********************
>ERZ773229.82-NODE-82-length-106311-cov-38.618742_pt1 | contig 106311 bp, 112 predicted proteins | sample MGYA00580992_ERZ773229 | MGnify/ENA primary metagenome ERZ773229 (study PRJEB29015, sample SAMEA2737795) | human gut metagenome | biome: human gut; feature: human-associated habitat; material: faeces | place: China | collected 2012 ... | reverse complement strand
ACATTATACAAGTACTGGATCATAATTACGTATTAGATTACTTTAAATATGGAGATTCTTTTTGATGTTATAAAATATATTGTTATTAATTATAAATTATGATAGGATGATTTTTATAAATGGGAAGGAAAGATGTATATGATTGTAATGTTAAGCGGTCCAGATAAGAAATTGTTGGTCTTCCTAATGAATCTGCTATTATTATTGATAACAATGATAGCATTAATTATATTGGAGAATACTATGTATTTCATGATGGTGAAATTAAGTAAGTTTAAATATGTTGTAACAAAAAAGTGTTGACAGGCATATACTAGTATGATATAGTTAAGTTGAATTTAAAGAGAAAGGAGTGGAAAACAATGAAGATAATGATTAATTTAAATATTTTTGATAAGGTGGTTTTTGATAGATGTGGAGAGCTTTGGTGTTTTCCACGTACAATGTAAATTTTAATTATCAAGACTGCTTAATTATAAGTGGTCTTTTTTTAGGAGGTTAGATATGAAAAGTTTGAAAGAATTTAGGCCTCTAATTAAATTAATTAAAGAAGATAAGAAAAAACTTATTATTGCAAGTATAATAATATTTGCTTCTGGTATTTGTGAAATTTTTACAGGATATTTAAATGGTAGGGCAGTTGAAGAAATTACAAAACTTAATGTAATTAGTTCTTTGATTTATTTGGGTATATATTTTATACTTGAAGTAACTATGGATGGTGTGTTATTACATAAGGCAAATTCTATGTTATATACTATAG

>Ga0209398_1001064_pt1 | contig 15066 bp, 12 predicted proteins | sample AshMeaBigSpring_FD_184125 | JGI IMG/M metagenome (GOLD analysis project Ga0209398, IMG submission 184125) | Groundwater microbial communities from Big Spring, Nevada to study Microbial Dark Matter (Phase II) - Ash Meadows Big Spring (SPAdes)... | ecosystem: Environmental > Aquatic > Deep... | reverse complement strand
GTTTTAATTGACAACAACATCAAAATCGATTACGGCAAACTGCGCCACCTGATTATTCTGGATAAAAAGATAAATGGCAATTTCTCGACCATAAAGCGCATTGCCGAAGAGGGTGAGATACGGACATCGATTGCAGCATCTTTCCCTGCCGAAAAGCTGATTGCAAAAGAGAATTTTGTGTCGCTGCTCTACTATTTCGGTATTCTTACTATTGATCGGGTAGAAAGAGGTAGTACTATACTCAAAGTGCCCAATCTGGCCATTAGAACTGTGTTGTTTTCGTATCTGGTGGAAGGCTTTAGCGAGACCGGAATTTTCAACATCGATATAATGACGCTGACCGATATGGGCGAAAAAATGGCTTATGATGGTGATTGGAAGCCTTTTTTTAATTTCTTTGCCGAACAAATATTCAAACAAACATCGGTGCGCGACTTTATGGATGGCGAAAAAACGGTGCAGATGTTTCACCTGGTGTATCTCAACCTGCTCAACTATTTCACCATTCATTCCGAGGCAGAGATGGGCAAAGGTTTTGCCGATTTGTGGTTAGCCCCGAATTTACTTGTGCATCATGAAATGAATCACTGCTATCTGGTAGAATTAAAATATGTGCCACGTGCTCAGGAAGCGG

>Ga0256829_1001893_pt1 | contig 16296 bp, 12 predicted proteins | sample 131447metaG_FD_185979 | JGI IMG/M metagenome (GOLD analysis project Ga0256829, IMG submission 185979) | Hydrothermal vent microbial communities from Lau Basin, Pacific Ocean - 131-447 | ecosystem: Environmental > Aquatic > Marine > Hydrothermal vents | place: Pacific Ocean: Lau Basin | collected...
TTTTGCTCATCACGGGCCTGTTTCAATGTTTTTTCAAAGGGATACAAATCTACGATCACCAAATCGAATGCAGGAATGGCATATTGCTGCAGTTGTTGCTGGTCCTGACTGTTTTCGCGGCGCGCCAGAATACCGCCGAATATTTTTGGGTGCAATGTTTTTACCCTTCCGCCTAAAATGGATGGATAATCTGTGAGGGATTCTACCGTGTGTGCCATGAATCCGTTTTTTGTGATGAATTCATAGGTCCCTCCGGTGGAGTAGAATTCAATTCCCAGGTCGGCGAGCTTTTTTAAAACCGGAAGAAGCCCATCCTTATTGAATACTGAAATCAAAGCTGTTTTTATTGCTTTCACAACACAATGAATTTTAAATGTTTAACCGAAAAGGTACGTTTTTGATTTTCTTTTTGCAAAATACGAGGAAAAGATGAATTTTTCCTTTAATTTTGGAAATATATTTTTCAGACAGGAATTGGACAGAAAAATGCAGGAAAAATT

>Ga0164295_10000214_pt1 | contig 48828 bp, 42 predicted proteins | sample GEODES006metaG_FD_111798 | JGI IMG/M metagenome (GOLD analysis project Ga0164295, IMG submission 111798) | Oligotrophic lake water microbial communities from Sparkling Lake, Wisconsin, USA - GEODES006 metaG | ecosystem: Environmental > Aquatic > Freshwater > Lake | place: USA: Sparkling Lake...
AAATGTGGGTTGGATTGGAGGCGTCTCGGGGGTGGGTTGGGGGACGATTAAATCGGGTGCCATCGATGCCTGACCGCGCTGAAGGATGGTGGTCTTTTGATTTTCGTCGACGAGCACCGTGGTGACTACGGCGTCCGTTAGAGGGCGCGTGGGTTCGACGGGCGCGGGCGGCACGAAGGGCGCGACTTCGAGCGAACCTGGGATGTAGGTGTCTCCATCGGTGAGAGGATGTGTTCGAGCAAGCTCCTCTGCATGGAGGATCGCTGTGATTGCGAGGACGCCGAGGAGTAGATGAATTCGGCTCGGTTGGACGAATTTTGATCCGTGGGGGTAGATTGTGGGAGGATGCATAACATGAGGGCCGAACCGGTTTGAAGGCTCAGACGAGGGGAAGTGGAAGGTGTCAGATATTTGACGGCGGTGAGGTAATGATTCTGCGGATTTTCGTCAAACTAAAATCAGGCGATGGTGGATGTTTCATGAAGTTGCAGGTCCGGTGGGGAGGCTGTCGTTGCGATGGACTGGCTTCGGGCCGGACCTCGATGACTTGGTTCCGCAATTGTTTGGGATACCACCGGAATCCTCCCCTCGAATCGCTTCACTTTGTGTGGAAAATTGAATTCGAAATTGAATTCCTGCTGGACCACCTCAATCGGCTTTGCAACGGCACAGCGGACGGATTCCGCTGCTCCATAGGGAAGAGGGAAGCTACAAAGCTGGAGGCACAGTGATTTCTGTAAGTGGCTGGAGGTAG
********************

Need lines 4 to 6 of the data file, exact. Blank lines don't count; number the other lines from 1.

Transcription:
GTTTTAATTGACAACAACATCAAAATCGATTACGGCAAACTGCGCCACCTGATTATTCTGGATAAAAAGATAAATGGCAATTTCTCGACCATAAAGCGCATTGCCGAAGAGGGTGAGATACGGACATCGATTGCAGCATCTTTCCCTGCCGAAAAGCTGATTGCAAAAGAGAATTTTGTGTCGCTGCTCTACTATTTCGGTATTCTTACTATTGATCGGGTAGAAAGAGGTAGTACTATACTCAAAGTGCCCAATCTGGCCATTAGAACTGTGTTGTTTTCGTATCTGGTGGAAGGCTTTAGCGAGACCGGAATTTTCAACATCGATATAATGACGCTGACCGATATGGGCGAAAAAATGGCTTATGATGGTGATTGGAAGCCTTTTTTTAATTTCTTTGCCGAACAAATATTCAAACAAACATCGGTGCGCGACTTTATGGATGGCGAAAAAACGGTGCAGATGTTTCACCTGGTGTATCTCAACCTGCTCAACTATTTCACCATTCATTCCGAGGCAGAGATGGGCAAAGGTTTTGCCGATTTGTGGTTAGCCCCGAATTTACTTGTGCATCATGAAATGAATCACTGCTATCTGGTAGAATTAAAATATGTGCCACGTGCTCAGGAAGCGG

>Ga0256829_1001893_pt1 | contig 16296 bp, 12 predicted proteins | sample 131447metaG_FD_185979 | JGI IMG/M metagenome (GOLD analysis project Ga0256829, IMG submission 185979) | Hydrothermal vent microbial communities from Lau Basin, Pacific Ocean - 131-447 | ecosystem: Environmental > Aquatic > Marine > Hydrothermal vents | place: Pacific Ocean: Lau Basin | collected...
TTTTGCTCATCACGGGCCTGTTTCAATGTTTTTTCAAAGGGATACAAATCTACGATCACCAAATCGAATGCAGGAATGGCATATTGCTGCAGTTGTTGCTGGTCCTGACTGTTTTCGCGGCGCGCCAGAATACCGCCGAATATTTTTGGGTGCAATGTTTTTACCCTTCCGCCTAAAATGGATGGATAATCTGTGAGGGATTCTACCGTGTGTGCCATGAATCCGTTTTTTGTGATGAATTCATAGGTCCCTCCGGTGGAGTAGAATTCAATTCCCAGGTCGGCGAGCTTTTTTAAAACCGGAAGAAGCCCATCCTTATTGAATACTGAAATCAAAGCTGTTTTTATTGCTTTCACAACACAATGAATTTTAAATGTTTAACCGAAAAGGTACGTTTTTGATTTTCTTTTTGCAAAATACGAGGAAAAGATGAATTTTTCCTTTAATTTTGGAAATATATTTTTCAGACAGGAATTGGACAGAAAAATGCAGGAAAAATT